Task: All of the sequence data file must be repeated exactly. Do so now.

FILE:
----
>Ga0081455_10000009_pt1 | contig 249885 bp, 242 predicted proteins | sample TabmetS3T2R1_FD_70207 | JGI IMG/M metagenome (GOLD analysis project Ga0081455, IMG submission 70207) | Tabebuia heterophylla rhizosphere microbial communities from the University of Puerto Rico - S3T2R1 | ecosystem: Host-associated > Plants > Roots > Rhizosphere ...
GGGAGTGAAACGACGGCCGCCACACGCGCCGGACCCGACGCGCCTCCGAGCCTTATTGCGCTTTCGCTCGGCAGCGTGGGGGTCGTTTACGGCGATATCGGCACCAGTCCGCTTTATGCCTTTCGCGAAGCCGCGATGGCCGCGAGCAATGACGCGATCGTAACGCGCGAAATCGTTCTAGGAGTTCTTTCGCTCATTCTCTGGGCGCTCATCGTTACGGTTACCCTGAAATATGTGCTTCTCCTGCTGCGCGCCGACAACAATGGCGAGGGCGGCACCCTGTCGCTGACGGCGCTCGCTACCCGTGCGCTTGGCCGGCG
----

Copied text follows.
>Ga0081455_10000009_pt1 | contig 249885 bp, 242 predicted proteins | sample TabmetS3T2R1_FD_70207 | JGI IMG/M metagenome (GOLD analysis project Ga0081455, IMG submission 70207) | Tabebuia heterophylla rhizosphere microbial communities from the University of Puerto Rico - S3T2R1 | ecosystem: Host-associated > Plants > Roots > Rhizosphere ...
GGGAGTGAAACGACGGCCGCCACACGCGCCGGACCCGACGCGCCTCCGAGCCTTATTGCGCTTTCGCTCGGCAGCGTGGGGGTCGTTTACGGCGATATCGGCACCAGTCCGCTTTATGCCTTTCGCGAAGCCGCGATGGCCGCGAGCAATGACGCGATCGTAACGCGCGAAATCGTTCTAGGAGTTCTTTCGCTCATTCTCTGGGCGCTCATCGTTACGGTTACCCTGAAATATGTGCTTCTCCTGCTGCGCGCCGACAACAATGGCGAGGGCGGCACCCTGTCGCTGACGGCGCTCGCTACCCGTGCGCTTGGCCGGCG